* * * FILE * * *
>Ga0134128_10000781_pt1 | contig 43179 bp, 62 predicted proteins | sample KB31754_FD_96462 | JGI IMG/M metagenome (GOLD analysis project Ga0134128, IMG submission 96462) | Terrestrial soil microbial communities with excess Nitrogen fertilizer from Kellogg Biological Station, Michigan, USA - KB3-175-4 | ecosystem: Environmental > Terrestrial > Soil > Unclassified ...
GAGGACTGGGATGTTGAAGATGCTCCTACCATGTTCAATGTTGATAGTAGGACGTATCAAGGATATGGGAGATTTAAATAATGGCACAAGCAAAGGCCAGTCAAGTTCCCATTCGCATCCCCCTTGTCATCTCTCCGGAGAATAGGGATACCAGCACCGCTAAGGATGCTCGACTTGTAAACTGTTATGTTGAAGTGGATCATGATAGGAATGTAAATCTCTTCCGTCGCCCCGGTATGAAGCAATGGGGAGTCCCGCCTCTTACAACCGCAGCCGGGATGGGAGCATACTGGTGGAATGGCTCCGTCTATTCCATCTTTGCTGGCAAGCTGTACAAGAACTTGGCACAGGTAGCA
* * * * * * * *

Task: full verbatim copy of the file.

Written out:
>Ga0134128_10000781_pt1 | contig 43179 bp, 62 predicted proteins | sample KB31754_FD_96462 | JGI IMG/M metagenome (GOLD analysis project Ga0134128, IMG submission 96462) | Terrestrial soil microbial communities with excess Nitrogen fertilizer from Kellogg Biological Station, Michigan, USA - KB3-175-4 | ecosystem: Environmental > Terrestrial > Soil > Unclassified ...
GAGGACTGGGATGTTGAAGATGCTCCTACCATGTTCAATGTTGATAGTAGGACGTATCAAGGATATGGGAGATTTAAATAATGGCACAAGCAAAGGCCAGTCAAGTTCCCATTCGCATCCCCCTTGTCATCTCTCCGGAGAATAGGGATACCAGCACCGCTAAGGATGCTCGACTTGTAAACTGTTATGTTGAAGTGGATCATGATAGGAATGTAAATCTCTTCCGTCGCCCCGGTATGAAGCAATGGGGAGTCCCGCCTCTTACAACCGCAGCCGGGATGGGAGCATACTGGTGGAATGGCTCCGTCTATTCCATCTTTGCTGGCAAGCTGTACAAGAACTTGGCACAGGTAGCA